A century ago, the Endurance Expedition to Antarctica was stranded on the remote, frigid continent, their ship shattered and hope for rescue slim. Led by explorer Ernest Shackleton, the expedition crew managed to survive through an 800-mile journey on a small 22-foot ship. The experience is considered the end of the Heroic Age of Antarctic Exploration, which included international competitions to reach the South Pole, and work across country borders to research the unexplored landmass.
Antarctica remains a powerful place of international collaboration for survival in one of the planet’s most extreme environments. To encourage public awareness of the ongoing role of Antarctica in global cooperation, especially in the scientific research on climate change (this is where the Ozone Hole was discovered), in 2008 France-based artist duo Lucy and Jorge Orta launched the mobile Antarctica World Passport Delivery Bureau, where anyone can pledge citizenship to the southernmost continent. The Bureau is currently in operation at Jane Lombard Gallery in conjunction with Antarctica, their first New York City solo show. (You can also request a virtual passport online.)
You don’t actually need a passport to visit Antarctica, as the 1959 Antarctic Treaty, now signed by 53 nation states, affirmed it as a peaceful territory free from country ownership. The Antarctica World Passport is completely symbolic, an advocacy tool to engage people around the world in the importance of a remote place most of us will never visit. Before Jane Lombard Gallery, the Bureau was at the Grand Palais in Paris alongside December’s COP21 UN Climate Summit.
Lucy and Jorge Orta made their own expedition to Antarctica in 2007 for the first End of the World Biennial, a collaboration between the Patagonia Arte y Desafío Foundation and the Parlamento Latinoamericano of San Pablo Memorial Foundation in Ushuaia, Argentina, considered the world’s southernmost city. Much of the Antarctica exhibition focuses on the temporary “Antarctic Village – No Borders” they constructed on that expedition, including one of the 50 dome tents adorned with the flags of nations that signed the Antarctic Treaty. During the 2007 journey, the Ortas raised an “Antarctica Flag” designed with all these vibrant flags merged together.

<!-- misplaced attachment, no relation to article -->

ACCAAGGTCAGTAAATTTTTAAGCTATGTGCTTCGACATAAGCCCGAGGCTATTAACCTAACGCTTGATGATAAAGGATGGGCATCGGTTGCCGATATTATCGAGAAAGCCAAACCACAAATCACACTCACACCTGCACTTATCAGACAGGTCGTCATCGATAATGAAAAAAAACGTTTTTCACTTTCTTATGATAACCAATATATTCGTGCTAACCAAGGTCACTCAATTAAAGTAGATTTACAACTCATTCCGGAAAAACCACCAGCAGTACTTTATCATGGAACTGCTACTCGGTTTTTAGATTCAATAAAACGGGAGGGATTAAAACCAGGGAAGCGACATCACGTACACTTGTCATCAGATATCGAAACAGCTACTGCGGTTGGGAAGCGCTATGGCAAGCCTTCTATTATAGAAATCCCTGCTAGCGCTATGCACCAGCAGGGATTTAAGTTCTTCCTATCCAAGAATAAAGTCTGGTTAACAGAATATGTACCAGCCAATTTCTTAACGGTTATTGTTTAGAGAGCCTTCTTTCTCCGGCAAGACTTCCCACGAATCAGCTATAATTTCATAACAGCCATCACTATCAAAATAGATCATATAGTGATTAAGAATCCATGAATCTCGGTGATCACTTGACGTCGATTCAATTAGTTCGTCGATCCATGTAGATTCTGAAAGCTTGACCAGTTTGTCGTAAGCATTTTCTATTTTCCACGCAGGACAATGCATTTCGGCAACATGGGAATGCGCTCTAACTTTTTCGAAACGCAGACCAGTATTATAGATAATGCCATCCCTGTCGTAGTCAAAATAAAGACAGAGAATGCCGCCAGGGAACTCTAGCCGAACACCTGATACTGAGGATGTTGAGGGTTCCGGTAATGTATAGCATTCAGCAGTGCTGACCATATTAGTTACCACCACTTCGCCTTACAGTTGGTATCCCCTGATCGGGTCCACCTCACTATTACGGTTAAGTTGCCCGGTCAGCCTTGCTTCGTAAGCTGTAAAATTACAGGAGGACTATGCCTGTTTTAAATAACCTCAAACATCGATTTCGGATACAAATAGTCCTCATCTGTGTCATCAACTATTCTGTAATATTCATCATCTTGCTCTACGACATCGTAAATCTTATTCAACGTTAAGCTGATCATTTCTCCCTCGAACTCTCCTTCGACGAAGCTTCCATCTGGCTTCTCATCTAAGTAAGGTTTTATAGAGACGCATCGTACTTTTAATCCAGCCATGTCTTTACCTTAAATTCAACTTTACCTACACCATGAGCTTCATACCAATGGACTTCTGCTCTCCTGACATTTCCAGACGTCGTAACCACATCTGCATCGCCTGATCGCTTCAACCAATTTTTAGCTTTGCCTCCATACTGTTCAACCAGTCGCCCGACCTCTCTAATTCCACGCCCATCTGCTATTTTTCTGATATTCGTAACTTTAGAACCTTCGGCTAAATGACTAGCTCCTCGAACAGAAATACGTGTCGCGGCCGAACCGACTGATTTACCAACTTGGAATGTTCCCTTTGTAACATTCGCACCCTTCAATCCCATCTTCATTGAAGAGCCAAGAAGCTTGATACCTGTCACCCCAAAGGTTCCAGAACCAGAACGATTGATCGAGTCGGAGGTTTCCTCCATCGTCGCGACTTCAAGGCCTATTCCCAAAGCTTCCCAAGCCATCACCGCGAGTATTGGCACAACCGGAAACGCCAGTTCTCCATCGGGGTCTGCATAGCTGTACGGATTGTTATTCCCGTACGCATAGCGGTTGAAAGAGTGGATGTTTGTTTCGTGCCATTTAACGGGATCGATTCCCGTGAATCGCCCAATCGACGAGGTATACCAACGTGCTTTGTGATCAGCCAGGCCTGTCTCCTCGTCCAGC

There are also preparatory drawings for the “village” and colorful “survival kits” from 2008, with life vests adorned with objects like water flasks, children’s shoes, cooking utensils, and various other survival items. There isn’t much explanation for their meaning alongside the less conceptual passports, but they feel like totems of the same optimism driving that project. If you peek at the purple striped canoe on the assemblage “OrtaWater – Antarctica” (2006), you’ll discover a model of a human heart is riding in the vessel.
In the utopic vision of the Ortas, Antarctica is a last refuge from global conflict and its rigid borders, where anyone can belong, and the only way to survive is through collaboration. Come 2048, the 1991 Madrid Protocol that prohibits mining in Antarctica will be up for review, and the resources buried beneath the icy surface may be too enticing for corporations. Climate change, like this distant, southern tip of our world, can often feel abstract, but Lucy and Jorge Orta are hoping to engage people with its importance, one passport at a time.
Lucy + Jorge Orta: Antarctica continues at Jane Lombard Gallery (518 West 19th Street, Chelsea, Manhattan) through February 20.
MTV’s The Exhibit Is Back With an Inflatable Dolphin
Episode four, in which artists tackled themes of justice and injustice, was the most lifeless of the reality TV show so far.